Fake mustaches: check. Weird beer and food: check. Greasy Mexican: check. Fighting with total strangers: check, check. Good times!

Saturday, October 23, 2010

Backlog blog #1: Autumn bake-a-thon

What is it about the fall that makes you want to bake your heart out? For the few weeks before I moved I was cooking like crazy. This was partly due to a large harvest of apples for the organization Lettuce Link. Morgan, Adam and I picked close to 200 pounds of apples from a huge tree in Ballard. The ones that weren’t nice enough to donate to the foodbank we took home in giant bags. K and I cooked from my 2 bags of apples for about 3 weeks. This included apple sauce, multiple apple crisps, and two apple pies plus two mini turnovers:

The one with the heart cut-outs was for our friend's birthday and the one with the owl and "mouse" cut-outs was for us:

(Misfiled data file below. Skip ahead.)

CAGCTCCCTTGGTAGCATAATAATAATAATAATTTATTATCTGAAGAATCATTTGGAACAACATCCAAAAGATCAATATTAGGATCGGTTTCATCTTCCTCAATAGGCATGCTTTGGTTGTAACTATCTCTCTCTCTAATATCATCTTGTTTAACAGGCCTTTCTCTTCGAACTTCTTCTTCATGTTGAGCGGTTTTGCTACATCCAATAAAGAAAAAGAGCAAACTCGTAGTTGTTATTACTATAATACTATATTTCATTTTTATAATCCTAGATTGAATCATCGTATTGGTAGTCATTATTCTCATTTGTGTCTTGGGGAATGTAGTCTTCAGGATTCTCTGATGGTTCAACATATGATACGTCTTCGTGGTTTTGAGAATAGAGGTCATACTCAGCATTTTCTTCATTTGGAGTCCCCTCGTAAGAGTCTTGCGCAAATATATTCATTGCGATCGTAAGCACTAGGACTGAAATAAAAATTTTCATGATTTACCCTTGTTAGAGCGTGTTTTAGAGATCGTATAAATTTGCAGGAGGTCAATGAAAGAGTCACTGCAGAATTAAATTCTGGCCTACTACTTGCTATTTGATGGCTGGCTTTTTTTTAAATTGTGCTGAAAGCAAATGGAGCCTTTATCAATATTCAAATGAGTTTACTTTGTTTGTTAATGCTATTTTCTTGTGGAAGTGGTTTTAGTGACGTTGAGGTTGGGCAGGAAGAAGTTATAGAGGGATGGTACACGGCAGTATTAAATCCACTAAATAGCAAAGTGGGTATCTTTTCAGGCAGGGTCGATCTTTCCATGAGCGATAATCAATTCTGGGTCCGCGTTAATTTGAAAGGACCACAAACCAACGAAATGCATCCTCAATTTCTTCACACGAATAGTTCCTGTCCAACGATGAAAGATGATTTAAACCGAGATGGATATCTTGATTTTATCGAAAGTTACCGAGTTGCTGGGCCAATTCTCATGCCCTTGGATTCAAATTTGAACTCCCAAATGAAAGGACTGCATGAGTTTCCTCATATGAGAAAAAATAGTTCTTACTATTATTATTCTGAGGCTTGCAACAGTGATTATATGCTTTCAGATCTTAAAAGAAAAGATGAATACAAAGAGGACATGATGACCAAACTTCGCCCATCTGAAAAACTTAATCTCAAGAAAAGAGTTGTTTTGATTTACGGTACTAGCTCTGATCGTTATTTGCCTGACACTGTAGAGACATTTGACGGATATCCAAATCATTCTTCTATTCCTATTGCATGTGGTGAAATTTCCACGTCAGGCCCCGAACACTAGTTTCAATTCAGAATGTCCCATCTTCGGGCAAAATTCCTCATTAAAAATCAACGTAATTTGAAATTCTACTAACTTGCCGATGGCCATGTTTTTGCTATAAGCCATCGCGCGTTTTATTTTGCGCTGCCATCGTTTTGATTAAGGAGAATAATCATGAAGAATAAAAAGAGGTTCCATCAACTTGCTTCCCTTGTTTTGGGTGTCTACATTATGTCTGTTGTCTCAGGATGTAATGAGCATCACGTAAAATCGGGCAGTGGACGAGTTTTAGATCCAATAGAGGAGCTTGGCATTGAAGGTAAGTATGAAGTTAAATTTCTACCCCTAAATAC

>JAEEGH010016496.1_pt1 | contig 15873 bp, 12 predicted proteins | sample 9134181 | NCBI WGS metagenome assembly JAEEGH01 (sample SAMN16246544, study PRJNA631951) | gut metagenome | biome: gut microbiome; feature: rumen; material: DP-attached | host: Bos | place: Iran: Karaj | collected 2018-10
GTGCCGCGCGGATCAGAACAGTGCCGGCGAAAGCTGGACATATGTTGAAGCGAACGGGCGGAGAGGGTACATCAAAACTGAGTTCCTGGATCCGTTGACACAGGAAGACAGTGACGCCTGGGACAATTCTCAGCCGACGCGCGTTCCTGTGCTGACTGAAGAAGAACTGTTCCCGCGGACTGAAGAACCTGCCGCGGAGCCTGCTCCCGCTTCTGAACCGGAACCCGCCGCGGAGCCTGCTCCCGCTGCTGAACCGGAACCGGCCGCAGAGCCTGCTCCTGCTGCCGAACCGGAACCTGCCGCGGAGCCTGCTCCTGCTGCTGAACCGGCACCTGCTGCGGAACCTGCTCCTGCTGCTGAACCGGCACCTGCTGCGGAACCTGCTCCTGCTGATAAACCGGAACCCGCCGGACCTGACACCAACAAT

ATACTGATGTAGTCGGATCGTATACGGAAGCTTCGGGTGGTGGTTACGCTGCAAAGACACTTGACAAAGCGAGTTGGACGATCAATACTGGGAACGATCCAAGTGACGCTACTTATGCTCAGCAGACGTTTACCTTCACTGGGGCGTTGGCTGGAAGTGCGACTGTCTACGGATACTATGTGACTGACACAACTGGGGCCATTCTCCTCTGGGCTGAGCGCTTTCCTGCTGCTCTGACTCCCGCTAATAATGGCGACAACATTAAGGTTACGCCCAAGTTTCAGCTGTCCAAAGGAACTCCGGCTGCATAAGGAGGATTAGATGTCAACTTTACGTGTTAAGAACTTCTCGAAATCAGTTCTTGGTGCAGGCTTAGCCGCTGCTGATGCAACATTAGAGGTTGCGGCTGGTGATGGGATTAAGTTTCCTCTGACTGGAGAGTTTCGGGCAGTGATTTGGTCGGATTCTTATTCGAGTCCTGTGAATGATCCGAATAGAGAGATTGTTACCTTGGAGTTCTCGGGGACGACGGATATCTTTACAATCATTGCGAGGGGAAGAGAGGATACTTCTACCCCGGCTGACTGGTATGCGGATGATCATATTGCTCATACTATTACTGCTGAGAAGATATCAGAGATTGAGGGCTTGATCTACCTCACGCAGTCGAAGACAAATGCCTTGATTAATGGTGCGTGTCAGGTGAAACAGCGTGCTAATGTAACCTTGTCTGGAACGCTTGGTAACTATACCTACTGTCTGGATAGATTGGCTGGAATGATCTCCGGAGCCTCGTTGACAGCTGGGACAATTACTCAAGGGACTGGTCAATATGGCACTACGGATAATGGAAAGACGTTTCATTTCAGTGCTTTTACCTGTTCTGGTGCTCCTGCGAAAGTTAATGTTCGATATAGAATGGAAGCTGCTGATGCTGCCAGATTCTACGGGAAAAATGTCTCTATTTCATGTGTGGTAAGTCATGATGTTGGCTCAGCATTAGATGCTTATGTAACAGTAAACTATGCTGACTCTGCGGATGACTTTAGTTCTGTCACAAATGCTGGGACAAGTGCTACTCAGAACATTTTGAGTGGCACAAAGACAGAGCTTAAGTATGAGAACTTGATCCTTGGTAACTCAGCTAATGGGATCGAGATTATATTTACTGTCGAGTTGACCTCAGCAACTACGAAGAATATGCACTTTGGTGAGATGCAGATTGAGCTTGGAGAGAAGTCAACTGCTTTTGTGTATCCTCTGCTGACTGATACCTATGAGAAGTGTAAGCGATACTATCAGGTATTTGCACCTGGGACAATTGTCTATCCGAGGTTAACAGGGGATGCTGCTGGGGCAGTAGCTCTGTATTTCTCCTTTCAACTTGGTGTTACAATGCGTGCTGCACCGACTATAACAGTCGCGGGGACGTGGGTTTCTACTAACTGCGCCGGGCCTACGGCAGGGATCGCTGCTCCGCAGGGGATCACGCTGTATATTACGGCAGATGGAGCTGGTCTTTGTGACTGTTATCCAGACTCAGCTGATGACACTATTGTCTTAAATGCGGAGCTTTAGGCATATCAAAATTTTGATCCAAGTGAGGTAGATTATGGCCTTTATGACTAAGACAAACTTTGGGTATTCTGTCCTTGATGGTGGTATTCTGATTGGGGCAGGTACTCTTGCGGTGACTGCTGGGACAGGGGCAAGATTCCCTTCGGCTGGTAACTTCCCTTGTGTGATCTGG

The apple bags also provided a giant pot of apple butter, using my grandma’s recipe. This led to my first ever canning experience. It was easier than I thought!

I was also prepping for this year’s chili cook-off. I won in the vegetarian category last year with Mole chili and knew I needed to bring it big time this year. So, I did a weekend of trial chili cooking and made three experimental versions including lamb and fava beans, eggplant, and avocado. I started everything from scratch, including roasting my own tomatoes and other veggies (the start of some applesauce is also pictured):

Eggplant chili was not my best idea ever. The rest of it was tasty, but non of it was award winning. So, I started from scratch and did experimental chili weekend #2, this time with 3 versions of what I ended up submitting. Here is round 1; close, but no cigar:

Then one weekend K and I started going crazy in the kitchen and produced a ton of muffins and apple bread, and also this pot of wild rice, squash, and sage soup that we made up based on what we had in the house and brought to some friends who just had a baby. It was like Thanksgiving in every mouthful, which inspired my second chili idea. More on that in the chili cook-off post!

Even though it's no longer my kitchen I think many more such inventive and productive days will take place there. (That is some foreshadowing for a planned "jamming and canning" day taking place tomorrow . . . I can hardly wait!)